Best Book for a Complete Starter

Discussion in 'iPhone/iPad Programming' started by JamesFoote, Aug 5, 2008.

  1. macrumors regular

    JamesFoote

    Joined:
    Aug 5, 2008
    #1
    From playing around with the SDK, I understand how incredibly hard developing is. Excpecially for a 14 year old. I know a little bit of HTML (not related to the SDK), but nothing about writing iPhone apps.

    What is the easiest and best book or guide I can use to help me learn more about using the SDK and coding?
     
  2. macrumors 6502

    Joined:
    Apr 8, 2008
    #2
    Learn a language first before you try to start coding for a specific system. I recommend JAVA. Most that have programmed in JAVA have been able to switch to another language easily. You need to learn about arrays and data types etc... before you even tinker with an SDK.

    http://www.amazon.com/Head-First-Java-Kathy-Sierra/dp/0596009208

    This is a good book that will get you started in the language. There are others out there but I used this one for my first JAVA class in college.
     
  3. thread starter macrumors regular

    JamesFoote

    Joined:
    Aug 5, 2008
    #3
    Ok

    OK, that sounds great - but I read on another thread that learning "C" is more effective.

    So should I be learning JAVA or "C".

    Also, does "C" stand for Cocoa? Because that is another language i'll need to know eventually?
     
  4. macrumors member

    Joined:
    Jan 31, 2008
    #4
    No, "C" doesn't stand for Cocoa, "C' is language by itself, also there is C++ and Objective C which is used in XCode.

    They all pretty similar, once you learn one of them you can all with no problem.

    Word of caution though, C is not the easiest language to start with, but then again you have to start somewhere.
     
  5. macrumors 6502

    Joined:
    Apr 8, 2008
    #5
    The above mentioned is why I suggested that you start with JAVA. It is a bit easier to learn and will make moving to C a lot easier in the future.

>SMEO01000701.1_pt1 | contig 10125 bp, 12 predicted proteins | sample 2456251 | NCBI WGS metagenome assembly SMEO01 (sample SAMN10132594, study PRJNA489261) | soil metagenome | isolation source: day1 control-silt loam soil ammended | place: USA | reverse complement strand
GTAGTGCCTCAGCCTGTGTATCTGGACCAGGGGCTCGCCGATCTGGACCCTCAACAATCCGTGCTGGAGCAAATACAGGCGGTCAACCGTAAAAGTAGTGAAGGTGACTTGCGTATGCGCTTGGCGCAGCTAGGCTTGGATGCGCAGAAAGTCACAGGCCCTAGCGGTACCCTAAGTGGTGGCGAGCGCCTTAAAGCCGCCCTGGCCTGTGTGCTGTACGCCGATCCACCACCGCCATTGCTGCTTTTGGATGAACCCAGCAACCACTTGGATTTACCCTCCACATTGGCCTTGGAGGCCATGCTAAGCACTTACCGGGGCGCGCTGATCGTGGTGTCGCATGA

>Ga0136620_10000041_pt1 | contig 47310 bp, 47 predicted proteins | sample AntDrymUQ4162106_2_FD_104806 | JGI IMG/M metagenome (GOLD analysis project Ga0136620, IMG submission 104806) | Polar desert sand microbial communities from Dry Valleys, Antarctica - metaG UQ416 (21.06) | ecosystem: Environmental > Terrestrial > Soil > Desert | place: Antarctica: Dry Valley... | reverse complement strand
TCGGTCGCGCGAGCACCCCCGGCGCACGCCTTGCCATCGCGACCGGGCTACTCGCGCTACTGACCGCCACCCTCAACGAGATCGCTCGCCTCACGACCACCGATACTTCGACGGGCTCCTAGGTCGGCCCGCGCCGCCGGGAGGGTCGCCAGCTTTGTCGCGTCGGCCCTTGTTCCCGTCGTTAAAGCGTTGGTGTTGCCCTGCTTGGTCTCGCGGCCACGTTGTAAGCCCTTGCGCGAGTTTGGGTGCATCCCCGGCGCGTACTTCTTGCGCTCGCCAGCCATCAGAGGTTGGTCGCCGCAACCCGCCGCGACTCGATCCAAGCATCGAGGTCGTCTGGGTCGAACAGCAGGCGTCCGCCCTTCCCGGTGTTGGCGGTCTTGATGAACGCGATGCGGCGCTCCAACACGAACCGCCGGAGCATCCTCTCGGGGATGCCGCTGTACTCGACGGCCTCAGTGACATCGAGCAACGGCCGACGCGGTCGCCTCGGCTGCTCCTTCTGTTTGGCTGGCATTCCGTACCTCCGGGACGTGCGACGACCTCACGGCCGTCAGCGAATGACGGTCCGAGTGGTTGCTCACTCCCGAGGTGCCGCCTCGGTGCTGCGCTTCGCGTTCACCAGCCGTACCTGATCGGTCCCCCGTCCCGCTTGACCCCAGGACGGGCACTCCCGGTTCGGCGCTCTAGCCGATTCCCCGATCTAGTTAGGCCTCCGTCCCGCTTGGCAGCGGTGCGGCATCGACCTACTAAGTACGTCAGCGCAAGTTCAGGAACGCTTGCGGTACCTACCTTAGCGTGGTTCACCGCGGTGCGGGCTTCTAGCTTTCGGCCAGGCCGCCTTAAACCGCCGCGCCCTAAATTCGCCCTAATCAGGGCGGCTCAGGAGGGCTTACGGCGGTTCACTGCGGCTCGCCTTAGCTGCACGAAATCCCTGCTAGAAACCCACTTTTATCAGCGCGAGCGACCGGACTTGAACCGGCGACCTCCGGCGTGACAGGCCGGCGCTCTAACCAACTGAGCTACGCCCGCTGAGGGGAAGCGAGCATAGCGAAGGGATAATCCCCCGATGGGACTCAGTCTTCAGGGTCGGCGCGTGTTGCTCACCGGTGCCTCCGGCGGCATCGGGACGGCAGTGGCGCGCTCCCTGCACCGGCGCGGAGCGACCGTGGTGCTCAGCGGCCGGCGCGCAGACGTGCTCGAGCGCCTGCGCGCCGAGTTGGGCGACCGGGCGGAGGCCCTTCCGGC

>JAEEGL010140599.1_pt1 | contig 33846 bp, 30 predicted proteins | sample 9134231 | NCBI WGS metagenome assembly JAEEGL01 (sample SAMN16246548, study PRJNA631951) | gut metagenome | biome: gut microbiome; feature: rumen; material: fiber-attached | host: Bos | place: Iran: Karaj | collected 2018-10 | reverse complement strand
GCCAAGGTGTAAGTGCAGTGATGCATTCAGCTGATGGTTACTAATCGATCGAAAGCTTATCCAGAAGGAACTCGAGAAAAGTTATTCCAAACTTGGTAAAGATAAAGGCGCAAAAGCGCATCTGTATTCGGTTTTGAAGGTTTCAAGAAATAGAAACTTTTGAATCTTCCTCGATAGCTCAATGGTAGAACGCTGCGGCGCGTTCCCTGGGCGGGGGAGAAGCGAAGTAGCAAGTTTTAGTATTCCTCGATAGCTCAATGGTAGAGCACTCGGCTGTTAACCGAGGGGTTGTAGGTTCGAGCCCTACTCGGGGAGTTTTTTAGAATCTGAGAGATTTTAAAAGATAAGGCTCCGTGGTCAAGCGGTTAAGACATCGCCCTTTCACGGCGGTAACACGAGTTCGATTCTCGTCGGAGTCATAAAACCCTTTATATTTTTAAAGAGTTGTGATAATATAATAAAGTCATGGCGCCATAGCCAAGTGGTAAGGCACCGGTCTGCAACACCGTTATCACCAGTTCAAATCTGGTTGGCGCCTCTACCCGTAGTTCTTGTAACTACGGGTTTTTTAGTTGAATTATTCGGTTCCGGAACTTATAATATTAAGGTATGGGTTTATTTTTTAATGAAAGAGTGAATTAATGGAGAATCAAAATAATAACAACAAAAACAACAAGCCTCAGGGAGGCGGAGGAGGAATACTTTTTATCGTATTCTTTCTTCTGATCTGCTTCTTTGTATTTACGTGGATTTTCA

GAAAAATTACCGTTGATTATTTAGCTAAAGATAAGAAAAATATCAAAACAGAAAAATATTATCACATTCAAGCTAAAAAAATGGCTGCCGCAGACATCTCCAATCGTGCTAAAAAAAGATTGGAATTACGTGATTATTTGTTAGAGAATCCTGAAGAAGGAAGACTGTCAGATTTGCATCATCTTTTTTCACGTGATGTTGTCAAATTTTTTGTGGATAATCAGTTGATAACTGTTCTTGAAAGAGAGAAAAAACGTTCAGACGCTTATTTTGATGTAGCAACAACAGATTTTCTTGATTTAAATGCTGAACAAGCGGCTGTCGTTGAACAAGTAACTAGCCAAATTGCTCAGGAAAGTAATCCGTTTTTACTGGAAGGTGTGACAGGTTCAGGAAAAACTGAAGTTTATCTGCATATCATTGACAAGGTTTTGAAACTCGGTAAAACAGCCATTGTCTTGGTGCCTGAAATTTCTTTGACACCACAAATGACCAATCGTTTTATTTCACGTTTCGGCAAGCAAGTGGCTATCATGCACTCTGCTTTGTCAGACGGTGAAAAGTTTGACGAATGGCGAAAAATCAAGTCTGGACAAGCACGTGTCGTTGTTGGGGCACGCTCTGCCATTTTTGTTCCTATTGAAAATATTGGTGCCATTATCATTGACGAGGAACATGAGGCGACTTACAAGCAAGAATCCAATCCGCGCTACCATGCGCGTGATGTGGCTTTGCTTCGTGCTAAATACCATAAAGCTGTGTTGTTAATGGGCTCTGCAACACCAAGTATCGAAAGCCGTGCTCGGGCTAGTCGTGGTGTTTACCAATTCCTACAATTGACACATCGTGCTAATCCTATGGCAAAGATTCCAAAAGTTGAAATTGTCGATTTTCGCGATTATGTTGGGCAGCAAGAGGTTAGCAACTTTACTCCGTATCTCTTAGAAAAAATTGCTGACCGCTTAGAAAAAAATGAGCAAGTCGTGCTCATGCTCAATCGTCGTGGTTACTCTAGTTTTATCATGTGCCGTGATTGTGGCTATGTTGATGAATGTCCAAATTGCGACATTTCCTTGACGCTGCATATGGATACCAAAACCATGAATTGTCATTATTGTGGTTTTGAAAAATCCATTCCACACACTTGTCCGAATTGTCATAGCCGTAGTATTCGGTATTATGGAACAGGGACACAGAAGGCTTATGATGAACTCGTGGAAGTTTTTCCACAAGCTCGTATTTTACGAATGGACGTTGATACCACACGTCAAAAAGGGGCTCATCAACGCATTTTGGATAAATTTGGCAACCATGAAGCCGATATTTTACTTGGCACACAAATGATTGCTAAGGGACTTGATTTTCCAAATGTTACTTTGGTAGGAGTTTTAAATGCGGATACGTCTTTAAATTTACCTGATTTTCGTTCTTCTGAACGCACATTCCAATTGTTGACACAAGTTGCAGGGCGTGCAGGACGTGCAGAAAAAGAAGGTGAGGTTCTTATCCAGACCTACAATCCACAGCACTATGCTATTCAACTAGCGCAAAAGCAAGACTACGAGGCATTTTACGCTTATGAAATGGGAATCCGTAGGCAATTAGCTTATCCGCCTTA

6. macrumors regular

    Joined:
    Mar 17, 2008
    #6
    Hey James Foote,

    I'm 15 and I program... I started with Visual Basic, moved on to ActionScript and PHP, then to some C, then to ObjectiveC now.

    I suggest you try learning PHP or C (or C++)

    Remember, you are trying to learn Objective-C which is a subset of C (Thus, you can mix C within Objective-C/Cocoa) Cocoa is the framework in which makes it a "mac app"

    And as a book... If you really want to start out with Cocoa, as anyone who programs Objective-C/Cocoa would recommend, I recommend Cocoa programming for Mac OS X by Aaron Hillegass

    Its pretty good. In my opinion, if you really want to spend lots of hours (like 5 or so) each day, and really try to understand the core concepts of programming and every aspect of it, instead of trying to make something awesome at start, I don't think you will have too much trouble.

    keehun
     
  7. macrumors 6502

    Joined:
    Jun 26, 2008
    #7
    I would strongly encourage you to avoid PHP. It will do nothing but teach you bad habits. Also I'd recommend avoiding starting with a procedural language like C. I'd recommend (as others have) Java. The constructs are similar and the familiarity you'll get with object oriented thinking will be invaluable.

    Just a nit-pick...ObjC is a superset not a subset of C. I've seen this mentioned a few times in various places and I just finally had to respond :p.
     
  8. macrumors regular

    Joined:
    Mar 17, 2008
    #8
    Ah. Superset. Thanks for correcting me.
    And you bring up a good point procedural vs. object oriented.

    Why I went with C recommendation is to just learn about the fundamental basics all program languages have, operations, assignments, comparisons, conditionals, etc and after all, Objective-C can have some C mingled in.. When I made the move from all the procedural languages to Objective-C I didn't think it was too confusing but it is a valid point, I guess.

    Start with the CurrencyConverter™ tutorial from apple! ;)
     
  9. thread starter macrumors regular

    JamesFoote

    Joined:
    Aug 5, 2008